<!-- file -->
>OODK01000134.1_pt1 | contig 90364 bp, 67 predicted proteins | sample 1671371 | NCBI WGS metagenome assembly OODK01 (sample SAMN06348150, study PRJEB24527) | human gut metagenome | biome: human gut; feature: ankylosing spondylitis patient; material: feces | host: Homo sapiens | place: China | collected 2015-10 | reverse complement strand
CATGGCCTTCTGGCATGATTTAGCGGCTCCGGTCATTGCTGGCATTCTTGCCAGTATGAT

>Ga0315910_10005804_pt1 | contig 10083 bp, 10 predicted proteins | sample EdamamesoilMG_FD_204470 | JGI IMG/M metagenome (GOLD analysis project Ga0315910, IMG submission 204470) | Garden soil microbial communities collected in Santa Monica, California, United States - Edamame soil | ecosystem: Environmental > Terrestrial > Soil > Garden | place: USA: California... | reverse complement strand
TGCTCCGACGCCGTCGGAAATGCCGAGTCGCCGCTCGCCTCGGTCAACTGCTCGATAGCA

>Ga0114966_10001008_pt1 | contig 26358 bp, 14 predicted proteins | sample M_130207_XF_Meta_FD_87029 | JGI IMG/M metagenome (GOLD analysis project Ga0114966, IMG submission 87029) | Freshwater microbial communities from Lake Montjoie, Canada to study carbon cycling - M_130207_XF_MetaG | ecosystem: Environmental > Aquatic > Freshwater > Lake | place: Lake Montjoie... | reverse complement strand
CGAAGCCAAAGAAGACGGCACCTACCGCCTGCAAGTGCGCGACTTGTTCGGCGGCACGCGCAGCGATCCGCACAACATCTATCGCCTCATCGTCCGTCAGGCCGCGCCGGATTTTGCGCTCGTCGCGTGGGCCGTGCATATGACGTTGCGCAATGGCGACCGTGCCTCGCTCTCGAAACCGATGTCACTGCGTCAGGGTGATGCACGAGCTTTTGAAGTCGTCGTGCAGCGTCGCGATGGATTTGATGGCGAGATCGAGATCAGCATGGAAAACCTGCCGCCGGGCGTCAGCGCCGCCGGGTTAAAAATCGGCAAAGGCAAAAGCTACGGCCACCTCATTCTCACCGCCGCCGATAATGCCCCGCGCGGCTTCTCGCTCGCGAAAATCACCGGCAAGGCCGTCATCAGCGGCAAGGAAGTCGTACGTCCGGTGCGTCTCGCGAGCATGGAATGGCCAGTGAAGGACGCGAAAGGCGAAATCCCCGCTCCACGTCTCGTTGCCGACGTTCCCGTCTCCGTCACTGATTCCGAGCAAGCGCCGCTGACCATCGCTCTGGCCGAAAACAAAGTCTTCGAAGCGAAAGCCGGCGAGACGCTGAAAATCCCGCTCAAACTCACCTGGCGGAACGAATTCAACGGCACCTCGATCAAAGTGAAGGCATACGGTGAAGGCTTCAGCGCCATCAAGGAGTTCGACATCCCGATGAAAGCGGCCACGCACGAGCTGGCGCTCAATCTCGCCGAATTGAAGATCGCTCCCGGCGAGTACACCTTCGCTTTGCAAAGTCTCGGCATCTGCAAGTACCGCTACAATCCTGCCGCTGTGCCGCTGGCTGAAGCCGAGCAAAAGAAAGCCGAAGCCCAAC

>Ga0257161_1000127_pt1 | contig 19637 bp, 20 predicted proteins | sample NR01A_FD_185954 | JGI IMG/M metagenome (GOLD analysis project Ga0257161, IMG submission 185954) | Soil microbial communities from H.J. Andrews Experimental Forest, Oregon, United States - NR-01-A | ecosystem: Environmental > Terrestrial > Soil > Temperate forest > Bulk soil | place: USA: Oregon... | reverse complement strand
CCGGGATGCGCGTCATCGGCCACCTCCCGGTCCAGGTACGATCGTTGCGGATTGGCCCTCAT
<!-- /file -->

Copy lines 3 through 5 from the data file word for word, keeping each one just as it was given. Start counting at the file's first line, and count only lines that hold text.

>Ga0315910_10005804_pt1 | contig 10083 bp, 10 predicted proteins | sample EdamamesoilMG_FD_204470 | JGI IMG/M metagenome (GOLD analysis project Ga0315910, IMG submission 204470) | Garden soil microbial communities collected in Santa Monica, California, United States - Edamame soil | ecosystem: Environmental > Terrestrial > Soil > Garden | place: USA: California... | reverse complement strand
TGCTCCGACGCCGTCGGAAATGCCGAGTCGCCGCTCGCCTCGGTCAACTGCTCGATAGCA

>Ga0114966_10001008_pt1 | contig 26358 bp, 14 predicted proteins | sample M_130207_XF_Meta_FD_87029 | JGI IMG/M metagenome (GOLD analysis project Ga0114966, IMG submission 87029) | Freshwater microbial communities from Lake Montjoie, Canada to study carbon cycling - M_130207_XF_MetaG | ecosystem: Environmental > Aquatic > Freshwater > Lake | place: Lake Montjoie... | reverse complement strand